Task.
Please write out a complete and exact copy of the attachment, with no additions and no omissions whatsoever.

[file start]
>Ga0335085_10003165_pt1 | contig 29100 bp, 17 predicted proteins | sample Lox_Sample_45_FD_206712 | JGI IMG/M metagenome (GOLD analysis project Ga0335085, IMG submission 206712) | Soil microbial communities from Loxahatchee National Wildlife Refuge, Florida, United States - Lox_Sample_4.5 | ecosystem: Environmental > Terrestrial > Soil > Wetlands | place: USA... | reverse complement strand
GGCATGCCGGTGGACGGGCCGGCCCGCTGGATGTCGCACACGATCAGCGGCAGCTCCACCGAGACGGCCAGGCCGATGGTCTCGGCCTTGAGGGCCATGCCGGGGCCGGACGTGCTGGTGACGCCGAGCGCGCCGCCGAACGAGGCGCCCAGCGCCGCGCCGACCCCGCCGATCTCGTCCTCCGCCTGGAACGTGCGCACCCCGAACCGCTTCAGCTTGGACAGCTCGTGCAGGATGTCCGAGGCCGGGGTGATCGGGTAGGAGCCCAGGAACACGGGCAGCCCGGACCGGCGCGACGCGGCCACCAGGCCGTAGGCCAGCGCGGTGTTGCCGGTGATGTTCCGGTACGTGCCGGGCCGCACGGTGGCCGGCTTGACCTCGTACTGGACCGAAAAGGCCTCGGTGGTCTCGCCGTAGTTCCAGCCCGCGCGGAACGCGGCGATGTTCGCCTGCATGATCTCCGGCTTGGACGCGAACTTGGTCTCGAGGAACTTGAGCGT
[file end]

>Ga0335085_10003165_pt1 | contig 29100 bp, 17 predicted proteins | sample Lox_Sample_45_FD_206712 | JGI IMG/M metagenome (GOLD analysis project Ga0335085, IMG submission 206712) | Soil microbial communities from Loxahatchee National Wildlife Refuge, Florida, United States - Lox_Sample_4.5 | ecosystem: Environmental > Terrestrial > Soil > Wetlands | place: USA... | reverse complement strand
GGCATGCCGGTGGACGGGCCGGCCCGCTGGATGTCGCACACGATCAGCGGCAGCTCCACCGAGACGGCCAGGCCGATGGTCTCGGCCTTGAGGGCCATGCCGGGGCCGGACGTGCTGGTGACGCCGAGCGCGCCGCCGAACGAGGCGCCCAGCGCCGCGCCGACCCCGCCGATCTCGTCCTCCGCCTGGAACGTGCGCACCCCGAACCGCTTCAGCTTGGACAGCTCGTGCAGGATGTCCGAGGCCGGGGTGATCGGGTAGGAGCCCAGGAACACGGGCAGCCCGGACCGGCGCGACGCGGCCACCAGGCCGTAGGCCAGCGCGGTGTTGCCGGTGATGTTCCGGTACGTGCCGGGCCGCACGGTGGCCGGCTTGACCTCGTACTGGACCGAAAAGGCCTCGGTGGTCTCGCCGTAGTTCCAGCCCGCGCGGAACGCGGCGATGTTCGCCTGCATGATCTCCGGCTTGGACGCGAACTTGGTCTCGAGGAACTTGAGCGT